“Leave a little sparkle wherever you go.” Dentists are not behind in adding more sparkle to the world by creating twinkling smiles with tooth Jewelry. Swarovski, gold or even diamond crystals are available to add more glamour to the smile. When it comes to beauty, it is always showcased and captured via pictures to cherish the look and memories for a long time.
Equipment – Extraoral camera
A DSLR (digital single-lens reflex) camera with a high precision lens is efficient for taking nice photographs. Most of the doctors also prefer a DSLR over a point-and-shoot camera for they lead in properties like supreme image quality and adaptability. The role of light is another significant component which may alter the representation of structures quite varied from as they look like in the mouth. A suitable extraoral camera must have a flash-diffuser, adjustable manual settings, macro lens, and a ring flash.
The most astonishing feature of intraoral cameras is that it helps the doctor to educate his patient about the treatment planning and show results later. These pen-shaped machines are designed with an inbuilt light source which gives easy access to structures which are difficult to assess with naked eye. An intraoral camera can be connected to a display unit via Wi-Fi to have a magnified view. Along with magnification, it has a sensor, built-in memory for storage, LED light for continuous light source, curing light, caries and inflammation detection features. They are light in weight and are also cordless now for a superior user-friendly experience. They have been proven to be useful for better clinical assessment in cases like tooth fracture, marginal defects or fractured fillings.
Occlusal contrasters are designed in a way so as to add subsequent contrast to the image and helps to hide what is not required in the picture. Make the picture more presentable and to retain focus to the main concern. Its black colour efficiently omits unwanted background. They are mostly made up of black anodized aluminium, so can be easily disinfected.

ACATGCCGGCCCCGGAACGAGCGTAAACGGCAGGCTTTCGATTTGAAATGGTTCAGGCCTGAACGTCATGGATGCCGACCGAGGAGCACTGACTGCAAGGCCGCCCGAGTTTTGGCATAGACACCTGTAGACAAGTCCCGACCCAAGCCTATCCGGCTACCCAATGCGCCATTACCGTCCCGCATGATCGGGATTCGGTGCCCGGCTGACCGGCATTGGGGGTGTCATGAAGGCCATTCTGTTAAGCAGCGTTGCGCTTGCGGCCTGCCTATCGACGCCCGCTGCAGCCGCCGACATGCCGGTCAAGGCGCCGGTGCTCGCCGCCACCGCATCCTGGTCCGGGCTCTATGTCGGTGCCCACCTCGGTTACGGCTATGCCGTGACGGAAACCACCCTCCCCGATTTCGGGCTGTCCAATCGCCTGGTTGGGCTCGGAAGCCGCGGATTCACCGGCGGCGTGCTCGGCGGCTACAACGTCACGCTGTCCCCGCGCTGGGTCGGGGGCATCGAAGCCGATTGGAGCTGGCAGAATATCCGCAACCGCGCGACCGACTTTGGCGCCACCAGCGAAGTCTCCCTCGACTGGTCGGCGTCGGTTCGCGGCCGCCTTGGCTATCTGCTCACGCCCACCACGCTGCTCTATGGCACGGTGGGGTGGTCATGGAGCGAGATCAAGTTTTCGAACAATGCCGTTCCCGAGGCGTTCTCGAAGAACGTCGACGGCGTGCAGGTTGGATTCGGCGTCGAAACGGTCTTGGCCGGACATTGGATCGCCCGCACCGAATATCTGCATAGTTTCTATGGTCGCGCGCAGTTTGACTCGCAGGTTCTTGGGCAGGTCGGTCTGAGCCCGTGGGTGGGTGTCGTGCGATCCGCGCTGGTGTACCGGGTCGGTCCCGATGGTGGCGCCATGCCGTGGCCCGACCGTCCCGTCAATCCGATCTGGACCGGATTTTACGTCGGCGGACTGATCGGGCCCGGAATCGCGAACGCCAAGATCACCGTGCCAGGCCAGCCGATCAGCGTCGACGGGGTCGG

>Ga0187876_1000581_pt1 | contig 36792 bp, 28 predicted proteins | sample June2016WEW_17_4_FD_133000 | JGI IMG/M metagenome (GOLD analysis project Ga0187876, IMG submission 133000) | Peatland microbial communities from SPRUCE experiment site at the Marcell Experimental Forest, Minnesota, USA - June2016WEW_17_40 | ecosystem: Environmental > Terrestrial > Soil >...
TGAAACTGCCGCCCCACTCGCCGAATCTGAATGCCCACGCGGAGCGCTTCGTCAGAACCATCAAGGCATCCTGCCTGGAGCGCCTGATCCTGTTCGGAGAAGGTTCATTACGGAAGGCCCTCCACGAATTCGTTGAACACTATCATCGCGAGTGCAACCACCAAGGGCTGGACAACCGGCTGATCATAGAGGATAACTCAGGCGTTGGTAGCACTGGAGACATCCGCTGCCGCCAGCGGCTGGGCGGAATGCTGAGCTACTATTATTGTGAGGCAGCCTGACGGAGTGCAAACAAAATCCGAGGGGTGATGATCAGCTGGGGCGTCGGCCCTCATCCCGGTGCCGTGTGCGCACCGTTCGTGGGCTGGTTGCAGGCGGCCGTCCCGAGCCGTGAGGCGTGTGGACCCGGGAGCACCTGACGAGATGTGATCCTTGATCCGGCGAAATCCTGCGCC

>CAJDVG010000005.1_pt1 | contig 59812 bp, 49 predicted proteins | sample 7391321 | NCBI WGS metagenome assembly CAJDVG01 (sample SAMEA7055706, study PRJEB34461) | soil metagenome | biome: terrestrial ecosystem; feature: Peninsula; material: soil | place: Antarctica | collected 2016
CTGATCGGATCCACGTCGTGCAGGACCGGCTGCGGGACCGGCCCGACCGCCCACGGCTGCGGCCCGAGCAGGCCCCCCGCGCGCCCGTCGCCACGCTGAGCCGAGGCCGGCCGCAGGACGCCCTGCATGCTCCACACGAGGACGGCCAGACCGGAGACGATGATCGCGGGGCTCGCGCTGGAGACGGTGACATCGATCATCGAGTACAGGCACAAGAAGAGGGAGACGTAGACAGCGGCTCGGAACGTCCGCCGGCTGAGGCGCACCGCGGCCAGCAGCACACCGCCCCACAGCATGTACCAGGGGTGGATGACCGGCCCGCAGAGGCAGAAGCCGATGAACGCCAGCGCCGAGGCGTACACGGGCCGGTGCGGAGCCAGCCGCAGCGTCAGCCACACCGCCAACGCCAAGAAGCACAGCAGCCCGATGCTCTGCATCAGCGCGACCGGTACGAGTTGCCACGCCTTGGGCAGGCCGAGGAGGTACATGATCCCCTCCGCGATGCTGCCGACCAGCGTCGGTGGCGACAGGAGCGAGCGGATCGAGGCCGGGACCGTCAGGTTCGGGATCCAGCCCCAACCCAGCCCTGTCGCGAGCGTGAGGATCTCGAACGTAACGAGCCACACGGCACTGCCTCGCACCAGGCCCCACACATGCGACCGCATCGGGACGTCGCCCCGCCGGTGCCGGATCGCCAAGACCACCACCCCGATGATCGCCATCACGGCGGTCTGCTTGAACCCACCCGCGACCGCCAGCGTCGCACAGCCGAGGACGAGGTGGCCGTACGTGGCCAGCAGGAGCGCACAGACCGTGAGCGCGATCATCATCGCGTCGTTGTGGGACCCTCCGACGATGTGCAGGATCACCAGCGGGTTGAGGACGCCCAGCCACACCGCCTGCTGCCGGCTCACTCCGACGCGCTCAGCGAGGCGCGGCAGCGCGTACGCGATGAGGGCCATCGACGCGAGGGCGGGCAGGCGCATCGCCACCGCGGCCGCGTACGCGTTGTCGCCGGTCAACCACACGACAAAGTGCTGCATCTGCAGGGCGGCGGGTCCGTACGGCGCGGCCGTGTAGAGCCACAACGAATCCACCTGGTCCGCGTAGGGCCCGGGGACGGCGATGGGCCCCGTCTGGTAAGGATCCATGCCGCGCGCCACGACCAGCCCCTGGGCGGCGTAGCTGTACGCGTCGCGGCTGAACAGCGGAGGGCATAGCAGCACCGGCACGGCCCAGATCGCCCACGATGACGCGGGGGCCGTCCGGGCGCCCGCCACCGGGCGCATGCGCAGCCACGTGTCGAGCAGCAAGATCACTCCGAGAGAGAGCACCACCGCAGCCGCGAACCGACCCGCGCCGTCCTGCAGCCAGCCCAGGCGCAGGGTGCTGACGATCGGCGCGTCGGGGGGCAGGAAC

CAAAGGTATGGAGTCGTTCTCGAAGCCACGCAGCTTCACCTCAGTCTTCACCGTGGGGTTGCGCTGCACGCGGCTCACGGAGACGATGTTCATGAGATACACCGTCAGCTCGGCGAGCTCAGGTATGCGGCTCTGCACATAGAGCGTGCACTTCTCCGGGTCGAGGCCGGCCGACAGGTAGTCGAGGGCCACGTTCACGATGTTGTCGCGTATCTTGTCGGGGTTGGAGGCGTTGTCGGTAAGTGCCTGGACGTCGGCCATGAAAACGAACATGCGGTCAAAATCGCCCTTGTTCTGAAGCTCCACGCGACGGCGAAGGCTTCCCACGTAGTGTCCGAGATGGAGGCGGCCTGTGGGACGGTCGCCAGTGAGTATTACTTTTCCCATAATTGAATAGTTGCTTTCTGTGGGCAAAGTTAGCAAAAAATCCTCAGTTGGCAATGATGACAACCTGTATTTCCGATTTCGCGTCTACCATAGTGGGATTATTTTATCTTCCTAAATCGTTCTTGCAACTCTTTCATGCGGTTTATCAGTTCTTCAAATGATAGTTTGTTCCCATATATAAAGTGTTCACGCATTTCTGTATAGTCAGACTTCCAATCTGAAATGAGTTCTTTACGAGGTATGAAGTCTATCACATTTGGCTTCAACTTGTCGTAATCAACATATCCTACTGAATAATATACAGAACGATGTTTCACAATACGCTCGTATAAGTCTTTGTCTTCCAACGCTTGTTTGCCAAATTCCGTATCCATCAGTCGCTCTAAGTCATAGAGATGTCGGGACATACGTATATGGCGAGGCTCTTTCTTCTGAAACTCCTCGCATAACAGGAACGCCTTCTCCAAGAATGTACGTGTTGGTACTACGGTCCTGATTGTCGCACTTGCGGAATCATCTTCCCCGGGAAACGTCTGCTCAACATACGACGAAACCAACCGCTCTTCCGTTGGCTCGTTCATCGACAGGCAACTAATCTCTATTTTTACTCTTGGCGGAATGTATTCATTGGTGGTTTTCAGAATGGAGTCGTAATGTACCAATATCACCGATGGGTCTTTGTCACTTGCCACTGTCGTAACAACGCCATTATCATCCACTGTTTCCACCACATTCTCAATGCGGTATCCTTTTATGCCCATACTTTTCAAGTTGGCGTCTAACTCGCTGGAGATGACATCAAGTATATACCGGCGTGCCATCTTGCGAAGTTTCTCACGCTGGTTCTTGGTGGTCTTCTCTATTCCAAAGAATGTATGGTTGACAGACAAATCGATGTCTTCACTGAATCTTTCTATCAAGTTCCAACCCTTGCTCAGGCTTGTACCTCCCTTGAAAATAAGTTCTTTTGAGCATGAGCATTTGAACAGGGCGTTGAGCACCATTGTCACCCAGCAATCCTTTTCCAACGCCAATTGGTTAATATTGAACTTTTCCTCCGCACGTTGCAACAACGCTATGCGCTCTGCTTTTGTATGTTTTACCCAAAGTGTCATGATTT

Cheek & lip retractors
Cheek retractors are a necessity for intraoral photography as they provide an unhindered view of the oral cavity by retracting undesired soft tissue structures like lip and buccal mucosa. They are available both in plastic and in metal which could be either be single-ended or double-ended. They come in varied sizes to suit different sizes of the mouth.
Intraoral mirrors are crucial and irreplaceable for buccal and occlusal views since a direct view is difficult to capture. They are available in several sizes and also with or without handle to simplify the process of producing an exact image reflection. They are to be handled with care since they are fragile but asepsis is not a concern as they are autoclavable. They have an optical coating on their surface which makes the mirror corrosion resistant, stronger reflectivity and more durable. Most commonly used metal coatings on the intraoral mirrors are of rhodium, chromium and titanium. Rhodium being lighter in colour and resistant to tarnish, is the most preferred coating in the dental mirrors.
There are also double-sided mouth mirrors and dual dental mirrors to further aid the photography process:
Role of background is also to be considerable when ruling out dentin and enamel shades, shape analysis, translucent masses etc.
With advanced technology and techniques, dentists today can equip themselves with required skills and armamentarium to diagnose, document and treatment plan cases in the most effective manner. It is an undisputable fact that dental photography has manifold applications in oral health care. An added advantage to digital photography is that knowledge and experience now can be easily shared and discussed with other practitioners or for continuing dental education to further propagate development in this field.
Dental photography is imperative and inescapable from the research point of view also, as it keeps the knowledge and experience streaming to dentists today, tomorrow and for coming generations.
Author: Dr. Honey Singhal
She is the content expert at Dentalkart.com. A dental surgeon by profession, a researcher by choice and a writer at heart. She endeavours to culminate both her skills of dentistry and literature via this platform to enlighten the readers. When not with patients, books and laptop, she is found either chatting with friends in a café or painting a canvas or listening to her favourite music.